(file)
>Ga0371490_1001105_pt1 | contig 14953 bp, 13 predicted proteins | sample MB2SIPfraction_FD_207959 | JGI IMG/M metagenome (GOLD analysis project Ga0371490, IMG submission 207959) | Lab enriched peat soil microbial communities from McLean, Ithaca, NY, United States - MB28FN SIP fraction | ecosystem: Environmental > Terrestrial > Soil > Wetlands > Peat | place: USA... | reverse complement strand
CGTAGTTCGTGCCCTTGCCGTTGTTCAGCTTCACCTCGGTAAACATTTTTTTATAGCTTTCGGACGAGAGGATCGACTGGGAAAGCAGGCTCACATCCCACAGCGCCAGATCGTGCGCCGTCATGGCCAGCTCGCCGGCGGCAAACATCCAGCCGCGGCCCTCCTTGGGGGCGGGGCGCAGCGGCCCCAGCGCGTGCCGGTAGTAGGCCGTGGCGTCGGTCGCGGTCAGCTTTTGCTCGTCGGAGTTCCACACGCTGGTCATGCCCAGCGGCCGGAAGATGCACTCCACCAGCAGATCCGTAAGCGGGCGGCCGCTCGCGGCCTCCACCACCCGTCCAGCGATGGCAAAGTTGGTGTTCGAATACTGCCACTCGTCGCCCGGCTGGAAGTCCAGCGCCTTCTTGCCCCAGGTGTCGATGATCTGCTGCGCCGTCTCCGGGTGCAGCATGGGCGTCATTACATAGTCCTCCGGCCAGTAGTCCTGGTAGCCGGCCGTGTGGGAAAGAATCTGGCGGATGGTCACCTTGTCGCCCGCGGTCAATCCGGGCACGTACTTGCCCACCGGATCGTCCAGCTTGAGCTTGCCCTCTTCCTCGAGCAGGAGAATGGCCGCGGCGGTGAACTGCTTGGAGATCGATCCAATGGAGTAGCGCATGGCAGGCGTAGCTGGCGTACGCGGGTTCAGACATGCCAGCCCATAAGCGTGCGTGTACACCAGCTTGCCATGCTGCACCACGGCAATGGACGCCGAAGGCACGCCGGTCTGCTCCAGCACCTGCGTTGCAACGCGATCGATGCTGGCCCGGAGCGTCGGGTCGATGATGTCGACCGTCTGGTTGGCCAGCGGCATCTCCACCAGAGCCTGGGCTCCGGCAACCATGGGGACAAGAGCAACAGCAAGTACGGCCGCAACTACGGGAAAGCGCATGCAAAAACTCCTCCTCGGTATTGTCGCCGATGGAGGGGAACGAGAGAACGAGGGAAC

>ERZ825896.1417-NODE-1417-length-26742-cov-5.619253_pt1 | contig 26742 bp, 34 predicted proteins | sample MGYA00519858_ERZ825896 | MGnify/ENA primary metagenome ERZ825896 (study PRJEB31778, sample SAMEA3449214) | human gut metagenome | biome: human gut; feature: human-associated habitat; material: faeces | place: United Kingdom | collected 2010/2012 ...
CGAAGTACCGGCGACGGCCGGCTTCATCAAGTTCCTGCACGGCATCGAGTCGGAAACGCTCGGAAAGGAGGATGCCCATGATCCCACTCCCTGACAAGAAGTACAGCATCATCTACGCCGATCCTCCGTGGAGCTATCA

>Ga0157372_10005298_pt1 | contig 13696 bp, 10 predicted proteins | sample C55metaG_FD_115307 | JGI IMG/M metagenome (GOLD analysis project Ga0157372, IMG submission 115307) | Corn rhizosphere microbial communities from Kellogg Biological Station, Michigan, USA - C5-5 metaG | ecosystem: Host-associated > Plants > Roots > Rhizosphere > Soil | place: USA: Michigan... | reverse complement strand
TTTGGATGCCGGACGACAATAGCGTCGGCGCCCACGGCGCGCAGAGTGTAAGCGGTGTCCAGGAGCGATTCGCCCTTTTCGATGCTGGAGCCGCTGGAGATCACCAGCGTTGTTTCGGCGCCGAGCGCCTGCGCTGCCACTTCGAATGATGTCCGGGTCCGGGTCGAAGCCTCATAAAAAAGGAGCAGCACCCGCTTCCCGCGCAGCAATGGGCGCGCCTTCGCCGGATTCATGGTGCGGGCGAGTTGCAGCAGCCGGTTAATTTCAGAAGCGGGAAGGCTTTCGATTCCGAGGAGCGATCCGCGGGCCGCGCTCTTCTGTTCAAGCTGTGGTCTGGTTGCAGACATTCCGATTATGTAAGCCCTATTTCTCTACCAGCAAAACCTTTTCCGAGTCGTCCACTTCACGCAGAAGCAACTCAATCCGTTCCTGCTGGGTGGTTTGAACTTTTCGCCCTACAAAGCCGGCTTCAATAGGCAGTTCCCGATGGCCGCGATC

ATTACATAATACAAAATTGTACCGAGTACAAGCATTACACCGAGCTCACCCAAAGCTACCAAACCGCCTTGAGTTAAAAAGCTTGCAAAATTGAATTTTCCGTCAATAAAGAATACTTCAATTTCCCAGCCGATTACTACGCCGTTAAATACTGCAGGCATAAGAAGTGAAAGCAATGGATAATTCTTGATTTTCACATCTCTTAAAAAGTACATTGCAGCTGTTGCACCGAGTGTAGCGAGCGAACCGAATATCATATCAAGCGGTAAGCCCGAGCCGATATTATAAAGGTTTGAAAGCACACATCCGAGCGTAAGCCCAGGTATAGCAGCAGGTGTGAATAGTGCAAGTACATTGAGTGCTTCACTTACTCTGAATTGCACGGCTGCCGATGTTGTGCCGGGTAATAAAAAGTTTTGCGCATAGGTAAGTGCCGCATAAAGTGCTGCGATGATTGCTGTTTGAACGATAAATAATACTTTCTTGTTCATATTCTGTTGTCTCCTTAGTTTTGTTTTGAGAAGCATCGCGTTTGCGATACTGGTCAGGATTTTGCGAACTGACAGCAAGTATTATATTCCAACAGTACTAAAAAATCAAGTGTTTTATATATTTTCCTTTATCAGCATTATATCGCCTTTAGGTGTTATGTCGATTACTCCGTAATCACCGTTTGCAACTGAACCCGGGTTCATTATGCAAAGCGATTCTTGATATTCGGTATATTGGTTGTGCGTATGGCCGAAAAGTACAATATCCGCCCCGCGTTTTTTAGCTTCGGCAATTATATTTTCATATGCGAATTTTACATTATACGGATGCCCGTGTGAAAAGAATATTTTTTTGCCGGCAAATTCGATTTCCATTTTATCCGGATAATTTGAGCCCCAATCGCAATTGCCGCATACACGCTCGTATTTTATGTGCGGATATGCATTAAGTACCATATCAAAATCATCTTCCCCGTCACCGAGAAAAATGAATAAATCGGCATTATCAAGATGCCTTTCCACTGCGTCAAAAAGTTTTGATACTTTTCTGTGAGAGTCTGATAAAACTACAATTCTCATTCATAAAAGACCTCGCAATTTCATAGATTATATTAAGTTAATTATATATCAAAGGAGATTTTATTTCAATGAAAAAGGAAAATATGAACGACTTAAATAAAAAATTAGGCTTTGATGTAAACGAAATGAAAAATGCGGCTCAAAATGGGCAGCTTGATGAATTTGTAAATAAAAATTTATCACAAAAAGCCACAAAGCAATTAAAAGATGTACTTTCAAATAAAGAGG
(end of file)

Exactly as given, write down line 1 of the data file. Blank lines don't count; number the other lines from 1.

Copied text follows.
>Ga0371490_1001105_pt1 | contig 14953 bp, 13 predicted proteins | sample MB2SIPfraction_FD_207959 | JGI IMG/M metagenome (GOLD analysis project Ga0371490, IMG submission 207959) | Lab enriched peat soil microbial communities from McLean, Ithaca, NY, United States - MB28FN SIP fraction | ecosystem: Environmental > Terrestrial > Soil > Wetlands > Peat | place: USA... | reverse complement strand